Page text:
First off you need to separate report writing/inspection time from research and general data time. I think the states vastly underestimate "hours" because they feel like that all there is to appraising is to inspect the property and write the report. In fact, I spend at least one-third my time merely keeping up with market conditions, researching sales, data manipulations.
Further, CE and other activities are very directly required to complete a report. No license, no billable report. The CE hours have to be allocated between all the jobs. Likewise, billing, collecting, etc. are part of the job so why are they not considered "experience"? Some states allow for drive time, some don't. All in all the state process is idiotic. "Experience" is measured in hours. In no other profession I can think of is it so. All others (including Canadian valuers) measure it in years of experience. Years can be better documented and doesn't make liars out of people filling out (and fluffing up) experience logs. The current process is a training ground for Skippy. I would aver that 90% of all logs have inaccuracies or are inflated...especially if the state does not provide an allowance for each property type...and obviously an allowance is a hoax when it comes to measuring 'experience'. In reality, if I were doing a lot of similar properties, the times are cut pretty drastically, but that means an appraiser who gets a lot of similar assignments can 'pad' the books whereas the appraiser taking a lot of diverse commercial property probably would get hosed by the state and accused of padding the books, when in fact, the opposite would be true.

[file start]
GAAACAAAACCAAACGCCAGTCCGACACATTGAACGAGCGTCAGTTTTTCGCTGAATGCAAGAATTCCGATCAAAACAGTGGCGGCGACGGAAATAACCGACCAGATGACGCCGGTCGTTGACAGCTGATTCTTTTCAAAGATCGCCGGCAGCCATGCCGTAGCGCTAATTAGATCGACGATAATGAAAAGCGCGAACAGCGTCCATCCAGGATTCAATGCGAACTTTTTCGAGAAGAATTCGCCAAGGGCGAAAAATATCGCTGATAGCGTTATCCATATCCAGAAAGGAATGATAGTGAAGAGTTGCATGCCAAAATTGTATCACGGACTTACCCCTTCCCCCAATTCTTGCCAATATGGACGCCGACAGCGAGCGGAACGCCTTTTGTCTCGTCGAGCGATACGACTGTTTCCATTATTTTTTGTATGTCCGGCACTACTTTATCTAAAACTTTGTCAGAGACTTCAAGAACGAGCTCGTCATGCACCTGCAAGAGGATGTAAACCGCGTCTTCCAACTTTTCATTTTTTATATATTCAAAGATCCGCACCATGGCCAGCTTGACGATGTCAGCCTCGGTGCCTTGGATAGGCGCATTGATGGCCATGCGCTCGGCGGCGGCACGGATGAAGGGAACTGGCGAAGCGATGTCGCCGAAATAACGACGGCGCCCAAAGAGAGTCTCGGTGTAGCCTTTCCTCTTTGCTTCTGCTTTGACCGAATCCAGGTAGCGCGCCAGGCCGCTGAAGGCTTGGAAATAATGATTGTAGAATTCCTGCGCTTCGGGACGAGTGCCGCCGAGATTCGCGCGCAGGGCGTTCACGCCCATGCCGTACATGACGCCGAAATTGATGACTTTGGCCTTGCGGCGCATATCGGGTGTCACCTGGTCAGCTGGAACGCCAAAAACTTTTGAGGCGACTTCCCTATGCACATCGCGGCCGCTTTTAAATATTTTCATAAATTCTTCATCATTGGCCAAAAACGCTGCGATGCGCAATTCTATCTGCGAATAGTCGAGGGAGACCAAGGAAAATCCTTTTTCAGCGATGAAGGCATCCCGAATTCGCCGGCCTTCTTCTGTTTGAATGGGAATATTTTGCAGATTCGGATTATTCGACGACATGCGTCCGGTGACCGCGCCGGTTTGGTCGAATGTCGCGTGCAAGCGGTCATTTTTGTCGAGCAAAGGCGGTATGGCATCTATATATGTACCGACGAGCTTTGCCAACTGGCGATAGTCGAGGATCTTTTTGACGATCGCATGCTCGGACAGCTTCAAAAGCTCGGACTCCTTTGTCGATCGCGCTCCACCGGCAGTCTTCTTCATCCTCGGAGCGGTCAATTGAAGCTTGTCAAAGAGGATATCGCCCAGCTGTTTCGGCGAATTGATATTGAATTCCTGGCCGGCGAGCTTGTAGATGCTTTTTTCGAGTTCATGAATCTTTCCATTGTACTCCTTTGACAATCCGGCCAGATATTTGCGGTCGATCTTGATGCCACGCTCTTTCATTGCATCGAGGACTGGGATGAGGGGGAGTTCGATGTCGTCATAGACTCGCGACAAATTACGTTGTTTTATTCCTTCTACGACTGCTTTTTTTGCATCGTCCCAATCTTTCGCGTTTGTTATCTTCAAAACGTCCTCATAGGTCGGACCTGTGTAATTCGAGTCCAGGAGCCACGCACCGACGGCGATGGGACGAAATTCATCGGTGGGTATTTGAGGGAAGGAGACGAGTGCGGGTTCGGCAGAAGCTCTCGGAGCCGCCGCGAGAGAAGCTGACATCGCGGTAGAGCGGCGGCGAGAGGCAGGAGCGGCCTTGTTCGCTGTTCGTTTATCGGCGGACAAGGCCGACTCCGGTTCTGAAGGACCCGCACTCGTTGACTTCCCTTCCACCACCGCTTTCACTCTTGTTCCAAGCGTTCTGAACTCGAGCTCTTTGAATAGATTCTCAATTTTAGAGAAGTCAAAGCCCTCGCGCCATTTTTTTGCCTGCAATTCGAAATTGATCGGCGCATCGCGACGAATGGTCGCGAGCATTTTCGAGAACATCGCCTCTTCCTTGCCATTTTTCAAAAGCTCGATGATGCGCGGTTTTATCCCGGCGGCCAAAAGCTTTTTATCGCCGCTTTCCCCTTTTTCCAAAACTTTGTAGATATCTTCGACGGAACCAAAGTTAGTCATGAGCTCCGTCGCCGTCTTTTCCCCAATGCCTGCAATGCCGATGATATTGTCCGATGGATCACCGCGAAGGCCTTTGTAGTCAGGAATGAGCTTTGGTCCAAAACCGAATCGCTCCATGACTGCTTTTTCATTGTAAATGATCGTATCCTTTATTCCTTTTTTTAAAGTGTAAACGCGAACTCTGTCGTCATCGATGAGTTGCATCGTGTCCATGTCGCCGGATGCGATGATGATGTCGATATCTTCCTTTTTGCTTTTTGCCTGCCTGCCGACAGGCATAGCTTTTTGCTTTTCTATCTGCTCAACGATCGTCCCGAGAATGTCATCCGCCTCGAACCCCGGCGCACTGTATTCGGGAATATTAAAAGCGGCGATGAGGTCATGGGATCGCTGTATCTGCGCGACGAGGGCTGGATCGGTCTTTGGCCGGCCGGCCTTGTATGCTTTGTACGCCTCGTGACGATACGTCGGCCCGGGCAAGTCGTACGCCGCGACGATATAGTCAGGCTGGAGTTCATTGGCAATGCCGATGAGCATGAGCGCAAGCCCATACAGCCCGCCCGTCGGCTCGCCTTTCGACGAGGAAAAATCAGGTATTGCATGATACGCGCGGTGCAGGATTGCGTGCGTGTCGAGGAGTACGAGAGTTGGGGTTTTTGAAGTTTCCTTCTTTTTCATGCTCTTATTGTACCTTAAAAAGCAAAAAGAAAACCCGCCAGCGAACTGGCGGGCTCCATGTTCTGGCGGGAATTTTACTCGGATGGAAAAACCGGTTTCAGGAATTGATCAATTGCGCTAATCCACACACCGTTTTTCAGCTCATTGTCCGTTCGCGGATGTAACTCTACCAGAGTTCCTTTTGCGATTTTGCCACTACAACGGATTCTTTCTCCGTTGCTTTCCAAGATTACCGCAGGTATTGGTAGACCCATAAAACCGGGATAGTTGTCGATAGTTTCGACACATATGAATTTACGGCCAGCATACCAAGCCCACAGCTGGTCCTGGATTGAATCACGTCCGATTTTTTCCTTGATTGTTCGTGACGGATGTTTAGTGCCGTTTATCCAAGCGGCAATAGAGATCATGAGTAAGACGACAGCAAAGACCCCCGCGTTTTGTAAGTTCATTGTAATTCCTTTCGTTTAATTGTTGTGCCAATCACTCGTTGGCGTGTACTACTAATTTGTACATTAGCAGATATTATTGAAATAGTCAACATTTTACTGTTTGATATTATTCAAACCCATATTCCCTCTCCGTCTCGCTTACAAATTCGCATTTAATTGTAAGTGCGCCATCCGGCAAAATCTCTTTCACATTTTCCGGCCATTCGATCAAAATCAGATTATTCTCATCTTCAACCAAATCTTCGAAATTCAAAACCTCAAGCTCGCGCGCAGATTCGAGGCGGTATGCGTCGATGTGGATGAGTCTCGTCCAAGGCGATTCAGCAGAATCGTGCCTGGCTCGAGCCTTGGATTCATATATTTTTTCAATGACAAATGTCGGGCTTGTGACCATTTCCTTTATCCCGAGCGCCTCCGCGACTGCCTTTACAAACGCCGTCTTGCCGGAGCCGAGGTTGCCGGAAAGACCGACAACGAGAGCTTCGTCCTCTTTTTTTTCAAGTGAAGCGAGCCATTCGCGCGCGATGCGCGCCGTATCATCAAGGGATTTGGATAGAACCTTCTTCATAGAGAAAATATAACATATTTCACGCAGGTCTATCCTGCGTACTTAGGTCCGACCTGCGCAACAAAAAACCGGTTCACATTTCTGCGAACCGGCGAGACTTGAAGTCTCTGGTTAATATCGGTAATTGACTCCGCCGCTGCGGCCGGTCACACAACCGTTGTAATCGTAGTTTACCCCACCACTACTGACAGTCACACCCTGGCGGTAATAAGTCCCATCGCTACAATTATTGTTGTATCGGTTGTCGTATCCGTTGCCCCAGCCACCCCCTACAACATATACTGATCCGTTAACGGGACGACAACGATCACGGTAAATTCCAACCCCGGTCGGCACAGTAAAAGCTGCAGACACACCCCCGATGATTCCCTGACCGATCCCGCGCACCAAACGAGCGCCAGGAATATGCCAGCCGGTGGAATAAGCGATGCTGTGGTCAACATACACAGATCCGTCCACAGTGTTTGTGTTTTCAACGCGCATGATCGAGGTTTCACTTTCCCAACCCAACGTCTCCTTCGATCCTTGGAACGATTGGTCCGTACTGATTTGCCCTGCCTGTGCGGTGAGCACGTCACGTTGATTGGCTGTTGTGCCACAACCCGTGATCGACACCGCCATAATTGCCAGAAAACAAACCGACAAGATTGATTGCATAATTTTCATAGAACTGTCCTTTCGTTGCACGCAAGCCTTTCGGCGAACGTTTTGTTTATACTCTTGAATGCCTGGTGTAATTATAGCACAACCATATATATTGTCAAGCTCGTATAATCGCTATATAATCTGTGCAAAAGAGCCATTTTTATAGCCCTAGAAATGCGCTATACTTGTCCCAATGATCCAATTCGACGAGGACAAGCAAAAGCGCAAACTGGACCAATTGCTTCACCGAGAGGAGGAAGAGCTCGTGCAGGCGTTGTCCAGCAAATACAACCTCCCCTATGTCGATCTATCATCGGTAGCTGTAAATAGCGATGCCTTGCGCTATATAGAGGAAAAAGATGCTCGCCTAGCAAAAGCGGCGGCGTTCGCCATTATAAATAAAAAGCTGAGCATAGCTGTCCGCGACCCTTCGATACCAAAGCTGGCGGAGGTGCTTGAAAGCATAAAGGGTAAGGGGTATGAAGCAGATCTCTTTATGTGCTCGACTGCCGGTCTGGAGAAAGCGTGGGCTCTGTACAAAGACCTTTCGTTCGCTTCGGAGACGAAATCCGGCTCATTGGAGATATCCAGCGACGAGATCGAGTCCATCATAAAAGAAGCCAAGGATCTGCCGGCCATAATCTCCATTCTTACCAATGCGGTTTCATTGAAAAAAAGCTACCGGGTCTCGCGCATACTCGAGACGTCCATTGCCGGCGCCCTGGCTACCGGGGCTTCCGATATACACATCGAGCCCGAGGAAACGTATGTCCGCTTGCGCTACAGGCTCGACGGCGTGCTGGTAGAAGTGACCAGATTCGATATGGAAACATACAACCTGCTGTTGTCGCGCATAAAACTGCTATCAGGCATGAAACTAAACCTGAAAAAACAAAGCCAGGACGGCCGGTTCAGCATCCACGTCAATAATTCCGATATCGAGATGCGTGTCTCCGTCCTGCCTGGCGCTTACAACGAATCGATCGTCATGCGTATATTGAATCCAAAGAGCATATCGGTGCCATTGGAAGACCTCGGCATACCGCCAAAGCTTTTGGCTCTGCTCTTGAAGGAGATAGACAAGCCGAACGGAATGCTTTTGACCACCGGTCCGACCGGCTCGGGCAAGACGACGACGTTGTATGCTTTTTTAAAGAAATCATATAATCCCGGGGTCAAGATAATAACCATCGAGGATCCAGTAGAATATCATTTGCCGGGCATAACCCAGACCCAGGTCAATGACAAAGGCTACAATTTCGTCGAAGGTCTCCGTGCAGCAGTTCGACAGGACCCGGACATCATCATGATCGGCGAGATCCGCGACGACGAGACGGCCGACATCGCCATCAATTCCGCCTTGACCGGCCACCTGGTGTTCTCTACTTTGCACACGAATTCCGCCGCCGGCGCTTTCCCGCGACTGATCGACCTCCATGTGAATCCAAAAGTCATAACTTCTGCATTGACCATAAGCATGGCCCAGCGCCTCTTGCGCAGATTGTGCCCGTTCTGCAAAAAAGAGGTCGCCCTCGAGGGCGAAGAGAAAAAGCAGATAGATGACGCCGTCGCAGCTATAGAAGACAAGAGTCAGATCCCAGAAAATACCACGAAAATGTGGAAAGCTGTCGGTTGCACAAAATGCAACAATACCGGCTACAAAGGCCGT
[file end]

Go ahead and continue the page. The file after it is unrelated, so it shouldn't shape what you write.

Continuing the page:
I did break down time spent for a poultry farm appraisal as such

Each comp used research time 4 - 8 hr (incl drive time)
Inspection time 1-2
Avg. RT drive time to subject 1
Courthouse research 3
MLS research 1
Phone call research 1-2
Sketching 1